Investigate Sherlock Holmes...
He’s always been one of literature’s most compelling characters and the recent BBC series Sherlock has led to millions of people being more clued up about Holmes and his humble pal Dr Watson than ever before. Here are a few attractions to help you sate your appetite for the sleuth.
Sherlock Holmes Walking Tour of London
Grab your deerstalker as we take a Sherlock Holmes Tour of London exploring places featured in the books, real sites that inspired Arthur Conan Doyle, as well as locations featured in film and TV adaptations of the detectives' great adventures.
Sherlock: The Official Live Game
Don your deerstalker, grab your magnifying glass and get ready to discover Sherlock: The Official Live Game. This exciting adventure from the creators of the hit TV series, combines an immersive experience, escape game, and fully themed bar.
Sherlock Holmes statue
Outside Baker Street Tube station stands the imposing 3m-high statue of Holmes, sculpted by John Doubleday. He is wearing his famous Inverness cape and deerstalker hat and holds a pipe, attributes given to him by Sidney Paget who illustrated Arthur Conan Doyle’s stories in The Strand magazine. The statue was unveiled in 1999 and paid for by the Abbey National building society that used to have its headquarters at 221b Baker Street.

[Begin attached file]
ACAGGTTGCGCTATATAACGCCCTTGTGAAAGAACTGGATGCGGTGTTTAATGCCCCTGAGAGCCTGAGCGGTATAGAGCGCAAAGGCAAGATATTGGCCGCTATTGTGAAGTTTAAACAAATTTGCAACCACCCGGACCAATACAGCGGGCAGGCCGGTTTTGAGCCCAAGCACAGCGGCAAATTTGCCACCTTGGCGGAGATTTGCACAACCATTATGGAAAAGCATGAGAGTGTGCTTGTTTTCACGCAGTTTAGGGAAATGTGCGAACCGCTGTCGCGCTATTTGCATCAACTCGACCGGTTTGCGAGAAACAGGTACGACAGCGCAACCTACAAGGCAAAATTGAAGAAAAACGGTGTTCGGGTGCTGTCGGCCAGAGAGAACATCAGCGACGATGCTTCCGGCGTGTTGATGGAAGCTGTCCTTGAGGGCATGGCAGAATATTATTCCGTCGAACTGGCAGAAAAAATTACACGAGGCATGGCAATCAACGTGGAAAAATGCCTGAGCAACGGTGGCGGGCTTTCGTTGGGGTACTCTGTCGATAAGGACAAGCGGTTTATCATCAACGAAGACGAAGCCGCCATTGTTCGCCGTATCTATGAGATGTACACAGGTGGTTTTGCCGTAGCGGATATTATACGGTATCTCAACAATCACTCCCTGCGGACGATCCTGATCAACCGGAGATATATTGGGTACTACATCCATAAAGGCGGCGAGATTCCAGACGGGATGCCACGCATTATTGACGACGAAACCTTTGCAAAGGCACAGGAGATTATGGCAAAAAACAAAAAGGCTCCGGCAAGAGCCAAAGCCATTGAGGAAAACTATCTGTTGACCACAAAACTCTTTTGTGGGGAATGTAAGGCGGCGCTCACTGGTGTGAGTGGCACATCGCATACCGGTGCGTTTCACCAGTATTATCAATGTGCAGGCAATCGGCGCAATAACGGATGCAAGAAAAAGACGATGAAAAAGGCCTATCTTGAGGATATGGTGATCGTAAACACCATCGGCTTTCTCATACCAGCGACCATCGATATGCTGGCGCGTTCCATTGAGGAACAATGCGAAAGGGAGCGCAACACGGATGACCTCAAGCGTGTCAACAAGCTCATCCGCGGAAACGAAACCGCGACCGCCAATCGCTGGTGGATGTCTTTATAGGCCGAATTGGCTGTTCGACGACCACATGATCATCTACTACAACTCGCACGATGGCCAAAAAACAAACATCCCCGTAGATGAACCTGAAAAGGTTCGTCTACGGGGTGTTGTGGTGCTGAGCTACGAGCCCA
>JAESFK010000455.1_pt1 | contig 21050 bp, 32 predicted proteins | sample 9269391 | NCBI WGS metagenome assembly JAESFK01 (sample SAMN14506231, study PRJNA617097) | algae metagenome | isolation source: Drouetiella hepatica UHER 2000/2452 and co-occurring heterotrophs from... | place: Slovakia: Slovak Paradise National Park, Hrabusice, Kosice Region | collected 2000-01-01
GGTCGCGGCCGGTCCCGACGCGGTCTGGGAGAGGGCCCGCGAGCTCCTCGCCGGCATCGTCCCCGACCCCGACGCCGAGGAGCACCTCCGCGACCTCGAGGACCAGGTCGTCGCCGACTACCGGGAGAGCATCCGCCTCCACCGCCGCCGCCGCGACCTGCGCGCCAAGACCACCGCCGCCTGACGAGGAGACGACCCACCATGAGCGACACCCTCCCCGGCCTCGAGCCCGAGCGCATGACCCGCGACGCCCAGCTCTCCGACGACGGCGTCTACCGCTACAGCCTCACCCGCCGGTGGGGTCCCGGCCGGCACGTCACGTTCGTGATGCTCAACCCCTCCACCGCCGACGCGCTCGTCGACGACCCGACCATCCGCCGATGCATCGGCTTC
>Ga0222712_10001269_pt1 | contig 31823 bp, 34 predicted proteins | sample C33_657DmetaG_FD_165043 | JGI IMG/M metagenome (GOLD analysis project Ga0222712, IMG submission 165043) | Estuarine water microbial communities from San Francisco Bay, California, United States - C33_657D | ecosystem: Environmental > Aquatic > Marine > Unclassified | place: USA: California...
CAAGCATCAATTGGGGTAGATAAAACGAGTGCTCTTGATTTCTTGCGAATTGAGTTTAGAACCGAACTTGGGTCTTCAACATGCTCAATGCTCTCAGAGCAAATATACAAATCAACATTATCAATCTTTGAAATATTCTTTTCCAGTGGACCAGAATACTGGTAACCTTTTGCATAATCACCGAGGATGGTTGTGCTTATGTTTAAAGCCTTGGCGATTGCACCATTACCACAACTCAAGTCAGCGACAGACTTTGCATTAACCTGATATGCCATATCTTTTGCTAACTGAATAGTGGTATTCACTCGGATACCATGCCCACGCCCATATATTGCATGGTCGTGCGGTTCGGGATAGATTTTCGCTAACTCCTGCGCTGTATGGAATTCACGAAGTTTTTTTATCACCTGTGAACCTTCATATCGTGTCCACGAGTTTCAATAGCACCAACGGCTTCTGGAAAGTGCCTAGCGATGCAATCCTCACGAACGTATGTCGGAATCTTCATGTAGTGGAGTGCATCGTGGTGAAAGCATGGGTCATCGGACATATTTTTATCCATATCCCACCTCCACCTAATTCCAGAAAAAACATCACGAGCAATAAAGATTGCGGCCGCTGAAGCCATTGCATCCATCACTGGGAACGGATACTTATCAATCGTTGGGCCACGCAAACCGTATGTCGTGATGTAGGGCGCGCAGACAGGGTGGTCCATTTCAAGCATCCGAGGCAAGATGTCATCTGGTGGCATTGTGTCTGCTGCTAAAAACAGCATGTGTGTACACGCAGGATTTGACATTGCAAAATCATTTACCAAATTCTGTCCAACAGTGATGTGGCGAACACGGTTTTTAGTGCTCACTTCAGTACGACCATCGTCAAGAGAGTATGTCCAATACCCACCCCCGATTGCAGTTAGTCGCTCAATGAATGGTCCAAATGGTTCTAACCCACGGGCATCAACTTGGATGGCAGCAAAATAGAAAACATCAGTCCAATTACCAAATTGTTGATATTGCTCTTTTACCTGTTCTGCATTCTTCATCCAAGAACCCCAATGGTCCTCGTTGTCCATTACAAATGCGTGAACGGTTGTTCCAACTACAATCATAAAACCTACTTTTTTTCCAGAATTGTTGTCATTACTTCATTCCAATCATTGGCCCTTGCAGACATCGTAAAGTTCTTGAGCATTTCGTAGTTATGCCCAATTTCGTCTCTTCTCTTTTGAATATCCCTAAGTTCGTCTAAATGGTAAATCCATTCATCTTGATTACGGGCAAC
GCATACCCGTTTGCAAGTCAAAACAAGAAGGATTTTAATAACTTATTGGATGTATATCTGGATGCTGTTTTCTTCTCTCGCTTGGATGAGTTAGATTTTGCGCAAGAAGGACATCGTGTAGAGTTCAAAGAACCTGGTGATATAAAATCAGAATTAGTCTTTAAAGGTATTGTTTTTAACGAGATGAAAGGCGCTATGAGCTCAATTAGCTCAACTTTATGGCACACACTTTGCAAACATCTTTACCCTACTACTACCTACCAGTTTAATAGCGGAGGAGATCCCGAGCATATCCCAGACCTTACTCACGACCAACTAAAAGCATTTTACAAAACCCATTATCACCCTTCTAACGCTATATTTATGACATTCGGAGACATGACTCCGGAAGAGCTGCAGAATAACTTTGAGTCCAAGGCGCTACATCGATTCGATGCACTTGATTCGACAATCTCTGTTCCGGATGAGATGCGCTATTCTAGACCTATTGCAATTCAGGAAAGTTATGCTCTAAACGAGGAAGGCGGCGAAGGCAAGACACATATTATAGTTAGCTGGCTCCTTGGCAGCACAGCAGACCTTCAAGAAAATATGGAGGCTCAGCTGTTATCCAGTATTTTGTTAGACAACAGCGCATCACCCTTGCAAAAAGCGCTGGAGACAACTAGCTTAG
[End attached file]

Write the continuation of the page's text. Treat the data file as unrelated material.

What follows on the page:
The Sherlock Holmes Museum
Holmes, and his friend and colleague Dr Watson, shared rooms at 221b Baker Street between 1881-1904, according to the stories. The first-floor study at the museum overlooks Baker Street and is still faithfully maintained as it was kept in Victorian times.
Visit the museum’s website for further details.
If you’ve watched the most recent TV adaptations of Sherlock, starring Benedict Cumberbatch and Martin Freeman, you will have noticed that the frontage of their 221b Baker Street flat is above a cafe called Speedy’s. The cafe has seen a significant surge in customers since appearing in the show but it’s not actually in Baker Street at all - it’s at 187 North Gower Street, near Euston Station.
In the tense Season Three finale of Sherlock, Holmes has a showdown with a major character (no spoilers here) in a house in Bayswater, west London. The house is merely a façade and not really a house at all. But this is not just a plot device - it exists for real. Numbers 23 and 24 of the upmarket terraces in Leinster Gardens are not really houses but façades constructed in the late 1860s to conceal air vents required by the underground railway to keep the tunnels smoke-free.